Good and bad devices
We read a lot about the failed Nokia N97 flagship, but as I go back and look at some of my many posts on this device it actually performed quite well for the most part and is not so much of a failure as we seem to remember. I know that Nokia has had devices with issues, but which manufacturer hasn’t? The first couple of iPhones may have had pretty UIs, but honestly they were pretty lame smartphones. Android, BlackBerry, Windows Mobile, Palm, and others have all had devices with checkered pasts. Let’s not forget the great devices though, such as the N82, N95, N86 8MP, N900, and E71/E72/E73. I think everyone is going to be quite happy with the upcoming first generation Symbian^3 devices and if this is any indication of the future then we will be even happier with future Symbian devices.
Nokia cares about the world
Those who know me personally know that I am a fairly conservative person, but I still care deeply for our planet and as a Christian I care for the people on this planet. Nokia truly does as well and reaches and enables people across the globe with their devices and services. I know this means very little to many people, but it touches my heart and encourages me to know I am writing about a company that is making things better in this world and leaving the planet in good shape for my daughters and future grandchildren.
The people of Nokia
I have met some of the greatest people in the world through my coverage of Nokia devices, from the Nokia social media and communications teams of Molly, Joe, Mark and Ray, fellow bloggers and writers like Rafe, Ricky, and Phil, Nseries Blogger Relations team of Andy and Danielle, and so many others that I would not have had the pleasure of knowing unless I was writing about Nokia. Our lives are enriched by the people we meet and I couldn’t be happier with the group of people, most who I now call friends, I have met through Nokia.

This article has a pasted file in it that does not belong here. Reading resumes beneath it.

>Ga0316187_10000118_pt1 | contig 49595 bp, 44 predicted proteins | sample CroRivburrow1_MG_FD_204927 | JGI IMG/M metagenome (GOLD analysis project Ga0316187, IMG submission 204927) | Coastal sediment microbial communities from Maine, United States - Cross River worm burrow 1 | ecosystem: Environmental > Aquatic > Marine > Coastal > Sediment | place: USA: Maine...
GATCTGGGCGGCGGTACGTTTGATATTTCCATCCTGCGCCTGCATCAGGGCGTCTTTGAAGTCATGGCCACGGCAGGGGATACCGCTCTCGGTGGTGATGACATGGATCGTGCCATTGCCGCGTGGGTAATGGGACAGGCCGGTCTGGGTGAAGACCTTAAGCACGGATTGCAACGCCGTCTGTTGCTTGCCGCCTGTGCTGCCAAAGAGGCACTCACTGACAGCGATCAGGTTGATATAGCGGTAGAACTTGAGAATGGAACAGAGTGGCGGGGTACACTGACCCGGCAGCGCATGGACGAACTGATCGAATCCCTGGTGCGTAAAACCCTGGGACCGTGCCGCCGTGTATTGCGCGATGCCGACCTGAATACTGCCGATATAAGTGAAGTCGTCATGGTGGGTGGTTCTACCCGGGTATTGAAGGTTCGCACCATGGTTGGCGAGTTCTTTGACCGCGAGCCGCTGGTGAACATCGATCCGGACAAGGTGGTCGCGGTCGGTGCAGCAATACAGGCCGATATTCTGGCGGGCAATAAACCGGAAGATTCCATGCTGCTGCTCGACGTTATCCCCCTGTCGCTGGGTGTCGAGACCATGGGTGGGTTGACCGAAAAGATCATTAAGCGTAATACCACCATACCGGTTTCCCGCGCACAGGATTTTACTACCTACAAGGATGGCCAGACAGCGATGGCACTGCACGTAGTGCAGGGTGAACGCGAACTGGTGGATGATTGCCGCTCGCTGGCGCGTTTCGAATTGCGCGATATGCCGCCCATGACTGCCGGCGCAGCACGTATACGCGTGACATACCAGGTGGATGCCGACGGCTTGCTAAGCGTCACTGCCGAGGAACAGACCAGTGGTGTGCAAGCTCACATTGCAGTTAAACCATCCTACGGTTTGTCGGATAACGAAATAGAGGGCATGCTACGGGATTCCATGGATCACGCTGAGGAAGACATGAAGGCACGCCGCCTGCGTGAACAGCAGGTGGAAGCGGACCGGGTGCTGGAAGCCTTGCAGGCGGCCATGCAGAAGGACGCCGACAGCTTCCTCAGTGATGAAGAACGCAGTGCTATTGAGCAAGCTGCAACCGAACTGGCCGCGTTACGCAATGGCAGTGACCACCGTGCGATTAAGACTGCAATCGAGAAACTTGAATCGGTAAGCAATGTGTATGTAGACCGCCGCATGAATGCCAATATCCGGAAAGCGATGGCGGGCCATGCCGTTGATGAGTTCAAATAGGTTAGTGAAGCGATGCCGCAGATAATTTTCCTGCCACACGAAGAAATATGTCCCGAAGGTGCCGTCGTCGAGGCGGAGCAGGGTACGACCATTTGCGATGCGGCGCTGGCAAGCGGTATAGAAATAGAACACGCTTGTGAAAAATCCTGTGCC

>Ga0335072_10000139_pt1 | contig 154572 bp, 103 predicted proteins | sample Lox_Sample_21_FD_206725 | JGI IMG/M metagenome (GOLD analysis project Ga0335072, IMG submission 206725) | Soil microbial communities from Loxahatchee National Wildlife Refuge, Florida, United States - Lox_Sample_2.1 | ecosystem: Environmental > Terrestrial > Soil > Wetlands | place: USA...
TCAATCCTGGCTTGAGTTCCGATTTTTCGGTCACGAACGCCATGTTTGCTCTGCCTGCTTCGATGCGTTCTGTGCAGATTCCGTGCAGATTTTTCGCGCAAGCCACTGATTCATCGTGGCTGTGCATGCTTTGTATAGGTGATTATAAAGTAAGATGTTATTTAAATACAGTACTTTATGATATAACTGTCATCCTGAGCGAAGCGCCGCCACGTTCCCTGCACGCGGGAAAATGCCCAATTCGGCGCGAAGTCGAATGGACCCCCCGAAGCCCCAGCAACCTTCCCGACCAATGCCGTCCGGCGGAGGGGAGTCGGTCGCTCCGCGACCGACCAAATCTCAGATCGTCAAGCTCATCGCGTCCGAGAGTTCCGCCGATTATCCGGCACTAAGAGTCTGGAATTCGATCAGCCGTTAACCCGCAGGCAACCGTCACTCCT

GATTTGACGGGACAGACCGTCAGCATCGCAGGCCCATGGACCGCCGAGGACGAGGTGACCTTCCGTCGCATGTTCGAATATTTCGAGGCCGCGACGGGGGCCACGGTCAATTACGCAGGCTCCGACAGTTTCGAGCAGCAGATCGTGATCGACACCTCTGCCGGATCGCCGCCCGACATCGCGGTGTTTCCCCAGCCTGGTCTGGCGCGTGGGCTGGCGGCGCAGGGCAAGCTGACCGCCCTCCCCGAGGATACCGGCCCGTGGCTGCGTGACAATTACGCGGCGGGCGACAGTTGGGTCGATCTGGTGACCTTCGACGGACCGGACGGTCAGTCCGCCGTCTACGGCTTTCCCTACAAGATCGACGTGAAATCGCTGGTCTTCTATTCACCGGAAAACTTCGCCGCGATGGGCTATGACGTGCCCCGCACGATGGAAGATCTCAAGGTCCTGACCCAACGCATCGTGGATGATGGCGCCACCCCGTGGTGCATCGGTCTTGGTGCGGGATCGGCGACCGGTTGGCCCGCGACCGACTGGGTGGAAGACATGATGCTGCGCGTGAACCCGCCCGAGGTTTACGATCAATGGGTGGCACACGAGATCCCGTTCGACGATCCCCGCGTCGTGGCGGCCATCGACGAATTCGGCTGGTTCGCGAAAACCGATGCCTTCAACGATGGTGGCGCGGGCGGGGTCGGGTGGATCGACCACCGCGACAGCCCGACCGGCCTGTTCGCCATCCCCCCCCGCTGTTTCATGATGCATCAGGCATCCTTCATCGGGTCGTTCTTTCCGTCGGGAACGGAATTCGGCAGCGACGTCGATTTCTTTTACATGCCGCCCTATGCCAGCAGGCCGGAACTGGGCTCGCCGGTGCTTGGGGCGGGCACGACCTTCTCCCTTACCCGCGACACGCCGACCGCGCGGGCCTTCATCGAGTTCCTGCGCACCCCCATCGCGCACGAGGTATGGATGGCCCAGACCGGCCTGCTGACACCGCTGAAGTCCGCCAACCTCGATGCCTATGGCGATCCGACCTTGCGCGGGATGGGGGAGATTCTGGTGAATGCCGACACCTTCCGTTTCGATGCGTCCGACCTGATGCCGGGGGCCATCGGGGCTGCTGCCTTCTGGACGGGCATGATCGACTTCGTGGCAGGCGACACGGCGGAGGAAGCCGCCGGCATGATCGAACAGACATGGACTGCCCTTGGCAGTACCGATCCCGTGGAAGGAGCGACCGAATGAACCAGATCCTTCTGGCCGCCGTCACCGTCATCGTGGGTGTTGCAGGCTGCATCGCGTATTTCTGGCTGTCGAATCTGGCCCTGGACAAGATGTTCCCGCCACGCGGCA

Nokia made some major changes in leadership and followin the fiery keynote at Nokia World I think there is going to be some shaking up at the company that results in a bright future for Nokia.
Frustrations and joys of being an American Nokia fan
As you can tell when I write about my life with Nokia here on Nokia Experts life can be good and bad as a Nokia fanboy. One of the benefits of using Nokia high end smartphones in the US is that you are actually part of a fairly small community so you and your device stand out from the millions of Android, iOS, and BlackBerry devices. Other positives about being a fan of Nokia in the US include no contract plans, ability to tether at no cost, freedom to upgrade when you want (thanks in large part to Craigslist), very few (if any) dropped calls with the best RF reception around, FAST HSPA downloads (the N900 is a screamer on T-Mobile), and outstanding free Ovi Maps functionality. Some of the negatives are limited support for problematic devices (thankfully I have not have experienced this with units I purchased), lack of subsidization for the intial cost, lack of support for some Ovi services (like Ovi Music), and lack of respect from the US smartphone media.
I may be one of the harshest critics of Nokia at times, but that is because I know they can do better and sometimes they frustrate the heck out of me. I can also be one of their biggest cheerleaders and hope that the people of Nokia understand where I am coming from.
Overall, I enjoy being a Nokia fan in the USA and appreciate all of you awesome readers coming here to encourage me when I am down, keeping me honest when I am too enthusiastic, and interacting with me as I continue to pursue my passion and spread the word about Nokia smartphones in the USA.